That is why I asked you how long you expected them to last.
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  11. #11
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    Default Light Diffuser

    Is there any product that will accept a high power LED and spread the light over a long narrow area? I'm thinking having an LED in the middle and having it spread a couple feet up and down and only a couple of inches wide.

    My application is to backlight a cross. There used to be rope lighting in there but it burned out too quickly. Cross in question is here. Cheap 5mm LEDS are fading.

    A good LED rope light would be acceptable too but it seems it would be more expensive but if its a better option then it could work.

    Another idea I had was shining an LED down an acrylic rod but I'm not sure if it will give even light distribution.

  12. #12
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    Default Re: Light Diffuser

    I'll merge this with your orginal thread and move it here to H&M. Combining the 2 threads will give people a better idea of what you are trying to achieve.

    You might want to edit post #1 of the combined thread, to update it.
    Resistance is futile...

  13. #13
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    Default Re: Lighting up a Cross

    Ok thanks.

  14. #14
    Flashaholic Magic Matt's Avatar
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    Default Re: Lighting up a Cross

    I think you might have issues with burning out because of the way they're all wired in parallel. Each LED string should have it's own resistor when wiring strings in parallel - ie if you have 3S29P then I should be able to see 29 resistors, one at the start of each 3S string... I can't see them.

    If the LEDs are working in terms of lighting, I'd suggest checking your circuit. I'm only a beginner in the electronics side of things myself, and I made the common mistake of using one resistor to feed 8P strings of 4S LEDs... they didn't last long and burnt out over a period of about 2 months. I rewired with a resistor on each string and the circuit has been running for 2 years at 8 hours a night with no sign of dimming so far.

    I think you might be able to do that with high-powered LEDs, but you'd want some sort of diffusion to make the light more uniform, and you'd obviously need some good heat sinking.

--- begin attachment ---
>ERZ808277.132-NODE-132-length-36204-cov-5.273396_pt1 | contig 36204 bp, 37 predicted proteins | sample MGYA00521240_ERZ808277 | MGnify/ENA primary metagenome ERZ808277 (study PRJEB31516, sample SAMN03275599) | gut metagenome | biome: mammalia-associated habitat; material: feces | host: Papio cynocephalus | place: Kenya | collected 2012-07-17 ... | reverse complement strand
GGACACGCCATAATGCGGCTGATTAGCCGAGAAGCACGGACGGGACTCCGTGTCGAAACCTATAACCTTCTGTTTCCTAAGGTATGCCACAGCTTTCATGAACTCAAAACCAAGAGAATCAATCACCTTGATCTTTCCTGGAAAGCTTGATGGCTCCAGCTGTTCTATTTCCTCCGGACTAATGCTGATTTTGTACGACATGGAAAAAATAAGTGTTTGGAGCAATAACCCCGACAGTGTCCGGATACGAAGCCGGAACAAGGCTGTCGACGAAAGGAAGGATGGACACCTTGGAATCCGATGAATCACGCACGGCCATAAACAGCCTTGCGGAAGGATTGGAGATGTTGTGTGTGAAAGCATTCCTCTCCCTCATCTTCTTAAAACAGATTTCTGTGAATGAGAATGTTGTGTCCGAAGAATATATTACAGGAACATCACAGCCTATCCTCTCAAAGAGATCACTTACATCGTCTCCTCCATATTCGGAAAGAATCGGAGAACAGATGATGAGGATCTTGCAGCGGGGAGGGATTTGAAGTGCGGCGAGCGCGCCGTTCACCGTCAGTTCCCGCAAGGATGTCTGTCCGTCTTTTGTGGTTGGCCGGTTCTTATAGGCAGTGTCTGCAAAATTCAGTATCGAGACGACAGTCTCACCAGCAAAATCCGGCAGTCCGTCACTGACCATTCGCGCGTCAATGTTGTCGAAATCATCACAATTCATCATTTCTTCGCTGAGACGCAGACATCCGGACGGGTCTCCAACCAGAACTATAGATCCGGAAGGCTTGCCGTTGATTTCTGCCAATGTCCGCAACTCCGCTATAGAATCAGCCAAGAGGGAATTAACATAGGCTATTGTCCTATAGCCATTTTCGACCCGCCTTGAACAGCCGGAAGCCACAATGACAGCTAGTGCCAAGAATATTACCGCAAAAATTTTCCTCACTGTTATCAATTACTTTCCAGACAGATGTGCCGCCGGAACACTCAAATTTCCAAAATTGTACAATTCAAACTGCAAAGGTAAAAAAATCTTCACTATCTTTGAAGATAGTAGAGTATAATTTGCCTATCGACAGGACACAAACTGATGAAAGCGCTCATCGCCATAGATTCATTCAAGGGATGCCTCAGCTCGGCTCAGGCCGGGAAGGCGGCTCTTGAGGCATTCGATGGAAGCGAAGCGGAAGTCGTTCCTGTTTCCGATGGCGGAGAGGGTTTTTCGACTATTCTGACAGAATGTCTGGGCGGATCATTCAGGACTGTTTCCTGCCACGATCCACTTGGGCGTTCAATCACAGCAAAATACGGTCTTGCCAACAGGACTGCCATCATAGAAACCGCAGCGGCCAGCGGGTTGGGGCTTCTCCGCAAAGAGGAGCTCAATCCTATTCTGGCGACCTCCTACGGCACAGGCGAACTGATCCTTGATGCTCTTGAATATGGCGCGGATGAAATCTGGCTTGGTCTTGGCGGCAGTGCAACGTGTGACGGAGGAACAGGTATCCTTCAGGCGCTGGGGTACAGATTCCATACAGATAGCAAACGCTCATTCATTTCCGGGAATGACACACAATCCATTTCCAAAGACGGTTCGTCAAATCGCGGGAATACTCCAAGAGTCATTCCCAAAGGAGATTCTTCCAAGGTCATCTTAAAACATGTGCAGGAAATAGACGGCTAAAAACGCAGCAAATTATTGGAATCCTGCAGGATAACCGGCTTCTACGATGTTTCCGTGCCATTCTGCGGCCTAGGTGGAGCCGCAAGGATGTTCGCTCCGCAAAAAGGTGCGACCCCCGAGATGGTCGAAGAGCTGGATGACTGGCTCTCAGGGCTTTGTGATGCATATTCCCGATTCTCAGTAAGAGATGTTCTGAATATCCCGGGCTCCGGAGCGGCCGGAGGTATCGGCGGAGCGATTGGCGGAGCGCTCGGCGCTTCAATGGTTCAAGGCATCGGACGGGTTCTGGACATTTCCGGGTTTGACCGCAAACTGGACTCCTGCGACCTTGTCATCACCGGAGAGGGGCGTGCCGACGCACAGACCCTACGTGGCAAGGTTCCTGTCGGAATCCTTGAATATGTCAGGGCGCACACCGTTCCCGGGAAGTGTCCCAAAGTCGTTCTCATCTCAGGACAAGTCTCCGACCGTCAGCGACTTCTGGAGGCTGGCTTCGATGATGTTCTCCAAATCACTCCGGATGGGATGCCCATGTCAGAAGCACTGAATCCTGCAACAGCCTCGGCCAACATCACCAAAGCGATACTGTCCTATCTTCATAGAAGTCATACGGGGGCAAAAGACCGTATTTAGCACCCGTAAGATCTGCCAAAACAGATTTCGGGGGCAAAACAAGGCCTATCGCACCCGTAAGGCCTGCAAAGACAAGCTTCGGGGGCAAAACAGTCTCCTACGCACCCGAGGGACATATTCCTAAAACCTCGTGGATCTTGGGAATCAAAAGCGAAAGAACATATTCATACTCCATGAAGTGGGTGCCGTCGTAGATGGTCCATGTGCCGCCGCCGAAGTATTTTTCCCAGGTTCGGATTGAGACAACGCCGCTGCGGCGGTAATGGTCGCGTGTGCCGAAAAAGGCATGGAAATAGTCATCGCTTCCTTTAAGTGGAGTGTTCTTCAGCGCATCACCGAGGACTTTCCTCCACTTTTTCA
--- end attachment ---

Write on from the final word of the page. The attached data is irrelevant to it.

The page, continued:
I Know it sounds bizarre, but for that cross I'd probably have bought some 1ft long fluorescent strip lights of the type that you mount in cupboards. You'd need maybe 5, and at about 8 watts a piece they'd probably be as efficient as high power LEDs, plus you just link them up as mains voltage, so no power supply needed.
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  15. #15
    Flashaholic* Linger's Avatar
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    Default Re: Lighting up a Cross

    Since its reflecting back into the cavaty, could you get away with a few power leds down the center and have the natural dispertion put light out to each side?
    I figure you could probably get enough old cree p4's (before the Q and R bins) to light it up and they would reliabily work for years. Acrylic tubing could spread the light, but for the $2-4 cost of each emitter i'd say easiest is to replicate your original idea but with power leds (cree p4's or similar old outdated quality emiter).
    Sure it's $40 in emitters instead of $3 for a bag of 100, but you've already got to do it twice, I think the $40 would be worth not having to redo it.
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  16. #16
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    Default Re: Lighting up a Cross

    Maybe you could get hold of a string of white LED Christmas tree lights? The good quality ones last a long time, and if you have a proper opaque diffuser the effect should be what you need.